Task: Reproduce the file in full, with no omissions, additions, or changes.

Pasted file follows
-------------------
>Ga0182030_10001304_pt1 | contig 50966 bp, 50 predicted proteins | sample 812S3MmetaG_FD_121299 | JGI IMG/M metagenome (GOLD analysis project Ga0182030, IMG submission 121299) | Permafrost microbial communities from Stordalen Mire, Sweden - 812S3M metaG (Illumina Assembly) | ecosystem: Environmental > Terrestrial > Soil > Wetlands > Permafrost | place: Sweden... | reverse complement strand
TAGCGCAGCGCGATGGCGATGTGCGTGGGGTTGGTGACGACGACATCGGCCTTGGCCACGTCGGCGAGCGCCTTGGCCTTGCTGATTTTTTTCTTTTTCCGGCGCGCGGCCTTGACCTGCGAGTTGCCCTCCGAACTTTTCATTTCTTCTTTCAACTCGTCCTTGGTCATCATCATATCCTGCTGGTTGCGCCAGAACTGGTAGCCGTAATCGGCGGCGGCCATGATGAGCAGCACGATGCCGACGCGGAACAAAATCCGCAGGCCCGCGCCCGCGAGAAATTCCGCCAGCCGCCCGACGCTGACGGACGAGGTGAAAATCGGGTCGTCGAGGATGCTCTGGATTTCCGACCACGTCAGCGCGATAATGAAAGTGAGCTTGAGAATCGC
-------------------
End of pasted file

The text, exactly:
>Ga0182030_10001304_pt1 | contig 50966 bp, 50 predicted proteins | sample 812S3MmetaG_FD_121299 | JGI IMG/M metagenome (GOLD analysis project Ga0182030, IMG submission 121299) | Permafrost microbial communities from Stordalen Mire, Sweden - 812S3M metaG (Illumina Assembly) | ecosystem: Environmental > Terrestrial > Soil > Wetlands > Permafrost | place: Sweden... | reverse complement strand
TAGCGCAGCGCGATGGCGATGTGCGTGGGGTTGGTGACGACGACATCGGCCTTGGCCACGTCGGCGAGCGCCTTGGCCTTGCTGATTTTTTTCTTTTTCCGGCGCGCGGCCTTGACCTGCGAGTTGCCCTCCGAACTTTTCATTTCTTCTTTCAACTCGTCCTTGGTCATCATCATATCCTGCTGGTTGCGCCAGAACTGGTAGCCGTAATCGGCGGCGGCCATGATGAGCAGCACGATGCCGACGCGGAACAAAATCCGCAGGCCCGCGCCCGCGAGAAATTCCGCCAGCCGCCCGACGCTGACGGACGAGGTGAAAATCGGGTCGTCGAGGATGCTCTGGATTTCCGACCACGTCAGCGCGATAATGAAAGTGAGCTTGAGAATCGC